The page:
The Prison and National Identity: Citizenship, Punishment and the Sovereign State
In D. Scott. (2013). Why Prison? Cambridge: Cambridge University Press
19 Pages Posted: 16 Jun 2014
Date Written: 2013
Over the past decade, nationality has become an increasingly central topic in incarceration practices. In England and Wales, foreign national prisoners are now identified to immigration authorities, transferred into specific prisons for ‘foreigners’, and in some cases, are detained indefinitely in prisons under immigration powers after the conclusion of their criminal sentences. These developments have been met and propelled by the growth of the immigration detention estate, which since 1993 has expanded to 10 times its original size. Today, at any given moment, more than 13,000 foreign nationals are incarcerated in a web of different custodial institutions, some governed by the criminal law, others beyond its reach. In this context, criminologists can no longer treat the prison as an institution bounded by the nation-state. Instead, we need to examine how the prison produces the nation-state and reaffirms its sovereignty. Seeking to start that discussion, this chapter draws on the voices of prisoners and detainees to explore the prison’s role in migration control. Comparing testimonies from ‘foreigners’ in a range of British incarceration facilities, we argue that the prison works together with the detention centre to promote an exclusionary notion of British citizenship reifying the link between citizenship, sovereignty, and rights.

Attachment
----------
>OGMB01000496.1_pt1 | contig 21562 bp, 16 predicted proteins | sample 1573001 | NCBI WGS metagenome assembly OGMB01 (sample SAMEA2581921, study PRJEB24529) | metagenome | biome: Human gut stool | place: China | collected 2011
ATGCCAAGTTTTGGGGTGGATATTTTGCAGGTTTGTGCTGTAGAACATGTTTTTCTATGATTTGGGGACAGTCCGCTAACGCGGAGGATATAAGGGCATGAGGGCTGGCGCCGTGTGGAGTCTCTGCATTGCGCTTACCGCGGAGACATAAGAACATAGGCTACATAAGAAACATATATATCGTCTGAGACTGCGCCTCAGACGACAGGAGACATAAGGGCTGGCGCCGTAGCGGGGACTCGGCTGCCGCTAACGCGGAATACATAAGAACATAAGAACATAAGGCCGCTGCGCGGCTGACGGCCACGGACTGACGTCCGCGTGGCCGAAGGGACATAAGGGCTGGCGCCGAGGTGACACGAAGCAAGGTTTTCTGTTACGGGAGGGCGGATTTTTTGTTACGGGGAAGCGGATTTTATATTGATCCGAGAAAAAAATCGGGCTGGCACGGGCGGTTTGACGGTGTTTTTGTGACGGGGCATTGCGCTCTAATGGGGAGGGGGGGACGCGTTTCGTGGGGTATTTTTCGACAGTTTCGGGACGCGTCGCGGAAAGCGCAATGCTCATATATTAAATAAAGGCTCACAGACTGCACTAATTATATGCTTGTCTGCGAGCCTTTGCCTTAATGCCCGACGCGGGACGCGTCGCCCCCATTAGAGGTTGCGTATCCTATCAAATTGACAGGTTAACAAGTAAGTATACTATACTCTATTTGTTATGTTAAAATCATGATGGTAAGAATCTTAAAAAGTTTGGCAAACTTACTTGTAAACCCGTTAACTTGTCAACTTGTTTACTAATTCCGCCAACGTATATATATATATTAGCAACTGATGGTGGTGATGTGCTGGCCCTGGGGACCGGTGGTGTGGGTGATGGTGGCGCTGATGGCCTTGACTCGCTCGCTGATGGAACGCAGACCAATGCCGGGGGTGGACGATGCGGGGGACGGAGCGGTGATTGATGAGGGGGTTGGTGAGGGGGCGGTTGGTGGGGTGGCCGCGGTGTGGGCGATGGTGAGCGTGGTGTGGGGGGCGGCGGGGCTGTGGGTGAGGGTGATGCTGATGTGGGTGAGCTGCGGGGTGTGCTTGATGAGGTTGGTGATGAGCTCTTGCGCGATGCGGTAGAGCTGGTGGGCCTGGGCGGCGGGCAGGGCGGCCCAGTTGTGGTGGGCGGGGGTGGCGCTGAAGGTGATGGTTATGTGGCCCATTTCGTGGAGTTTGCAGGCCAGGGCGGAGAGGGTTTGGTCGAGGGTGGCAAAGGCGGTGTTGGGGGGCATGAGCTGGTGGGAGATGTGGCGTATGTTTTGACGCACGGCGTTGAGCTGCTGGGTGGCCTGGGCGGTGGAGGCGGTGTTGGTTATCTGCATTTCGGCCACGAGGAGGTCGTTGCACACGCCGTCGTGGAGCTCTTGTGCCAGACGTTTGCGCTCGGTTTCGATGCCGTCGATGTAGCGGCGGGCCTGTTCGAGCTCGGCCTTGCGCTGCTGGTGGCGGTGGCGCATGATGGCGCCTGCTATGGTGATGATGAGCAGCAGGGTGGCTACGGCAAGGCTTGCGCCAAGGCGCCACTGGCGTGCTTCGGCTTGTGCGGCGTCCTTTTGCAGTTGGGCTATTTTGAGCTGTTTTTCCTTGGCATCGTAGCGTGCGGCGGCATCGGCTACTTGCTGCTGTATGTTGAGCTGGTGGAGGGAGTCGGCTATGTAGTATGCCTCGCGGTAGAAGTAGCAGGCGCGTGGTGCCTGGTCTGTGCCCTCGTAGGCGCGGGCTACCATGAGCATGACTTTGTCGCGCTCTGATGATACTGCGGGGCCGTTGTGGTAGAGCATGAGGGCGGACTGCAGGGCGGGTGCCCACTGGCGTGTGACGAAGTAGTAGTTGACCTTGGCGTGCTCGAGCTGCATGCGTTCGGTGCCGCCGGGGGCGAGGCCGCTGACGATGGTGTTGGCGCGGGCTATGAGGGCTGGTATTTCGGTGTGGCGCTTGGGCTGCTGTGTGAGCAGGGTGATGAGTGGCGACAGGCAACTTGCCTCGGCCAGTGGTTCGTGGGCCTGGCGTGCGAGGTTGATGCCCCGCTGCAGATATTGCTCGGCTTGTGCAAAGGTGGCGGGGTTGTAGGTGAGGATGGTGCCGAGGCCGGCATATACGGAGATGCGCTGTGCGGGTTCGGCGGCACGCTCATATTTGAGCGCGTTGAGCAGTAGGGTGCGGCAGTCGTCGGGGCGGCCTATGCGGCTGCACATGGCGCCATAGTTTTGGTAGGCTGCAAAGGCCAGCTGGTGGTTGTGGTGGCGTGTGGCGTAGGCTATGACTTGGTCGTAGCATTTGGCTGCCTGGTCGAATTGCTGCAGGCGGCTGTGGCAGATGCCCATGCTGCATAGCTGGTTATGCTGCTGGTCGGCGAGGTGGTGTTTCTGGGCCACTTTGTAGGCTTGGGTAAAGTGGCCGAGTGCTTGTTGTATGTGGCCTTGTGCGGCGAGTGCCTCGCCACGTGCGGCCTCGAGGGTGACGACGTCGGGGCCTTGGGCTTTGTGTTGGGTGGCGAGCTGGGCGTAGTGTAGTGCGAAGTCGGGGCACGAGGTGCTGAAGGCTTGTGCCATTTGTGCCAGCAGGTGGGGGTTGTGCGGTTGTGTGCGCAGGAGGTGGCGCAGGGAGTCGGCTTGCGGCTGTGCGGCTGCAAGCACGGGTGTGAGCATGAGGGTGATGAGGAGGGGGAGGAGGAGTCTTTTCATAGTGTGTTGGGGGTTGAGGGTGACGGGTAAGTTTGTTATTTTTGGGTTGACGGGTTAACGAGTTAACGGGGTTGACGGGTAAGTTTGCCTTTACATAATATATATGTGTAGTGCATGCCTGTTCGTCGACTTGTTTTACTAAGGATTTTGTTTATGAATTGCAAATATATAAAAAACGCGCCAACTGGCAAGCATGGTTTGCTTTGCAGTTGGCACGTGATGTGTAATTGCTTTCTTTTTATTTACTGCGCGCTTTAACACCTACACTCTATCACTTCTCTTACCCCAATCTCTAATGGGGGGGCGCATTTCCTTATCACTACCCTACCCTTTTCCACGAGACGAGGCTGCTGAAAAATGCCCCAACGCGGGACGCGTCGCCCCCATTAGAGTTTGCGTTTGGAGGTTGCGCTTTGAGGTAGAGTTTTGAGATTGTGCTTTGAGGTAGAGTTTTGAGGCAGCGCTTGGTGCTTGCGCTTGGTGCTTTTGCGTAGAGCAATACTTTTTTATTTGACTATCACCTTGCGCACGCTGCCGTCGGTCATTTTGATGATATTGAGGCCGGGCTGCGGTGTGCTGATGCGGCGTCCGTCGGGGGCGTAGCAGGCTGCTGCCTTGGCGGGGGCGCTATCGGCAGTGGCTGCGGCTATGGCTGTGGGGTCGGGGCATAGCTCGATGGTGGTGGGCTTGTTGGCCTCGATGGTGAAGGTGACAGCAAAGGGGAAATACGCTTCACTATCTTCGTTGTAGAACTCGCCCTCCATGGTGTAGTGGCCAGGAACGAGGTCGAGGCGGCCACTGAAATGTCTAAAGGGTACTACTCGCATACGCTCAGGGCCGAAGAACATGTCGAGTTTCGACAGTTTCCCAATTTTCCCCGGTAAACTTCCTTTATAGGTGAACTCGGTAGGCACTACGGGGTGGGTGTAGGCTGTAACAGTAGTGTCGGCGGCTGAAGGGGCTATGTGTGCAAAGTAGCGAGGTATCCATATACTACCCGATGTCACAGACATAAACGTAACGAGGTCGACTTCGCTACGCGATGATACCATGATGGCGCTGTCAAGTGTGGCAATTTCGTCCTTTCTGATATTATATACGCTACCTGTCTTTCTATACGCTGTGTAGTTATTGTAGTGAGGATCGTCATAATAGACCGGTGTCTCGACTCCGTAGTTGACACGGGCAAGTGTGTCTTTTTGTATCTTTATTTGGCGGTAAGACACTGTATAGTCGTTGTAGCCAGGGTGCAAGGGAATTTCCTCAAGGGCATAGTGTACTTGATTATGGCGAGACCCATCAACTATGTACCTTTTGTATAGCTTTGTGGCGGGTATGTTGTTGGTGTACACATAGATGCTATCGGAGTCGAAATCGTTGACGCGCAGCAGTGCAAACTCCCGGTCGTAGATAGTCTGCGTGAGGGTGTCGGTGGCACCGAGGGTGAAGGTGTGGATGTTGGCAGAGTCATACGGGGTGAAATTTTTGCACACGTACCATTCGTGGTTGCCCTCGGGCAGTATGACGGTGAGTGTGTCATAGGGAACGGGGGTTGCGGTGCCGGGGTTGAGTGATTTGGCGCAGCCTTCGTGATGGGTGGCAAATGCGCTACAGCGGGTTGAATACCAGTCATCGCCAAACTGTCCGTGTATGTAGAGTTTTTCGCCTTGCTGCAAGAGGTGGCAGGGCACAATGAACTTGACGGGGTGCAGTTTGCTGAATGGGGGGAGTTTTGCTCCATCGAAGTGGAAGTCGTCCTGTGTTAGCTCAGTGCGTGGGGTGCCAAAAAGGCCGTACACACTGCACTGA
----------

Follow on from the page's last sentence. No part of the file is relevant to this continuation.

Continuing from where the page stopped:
Keywords: Prison, National Identity, Punishment, Citizenship
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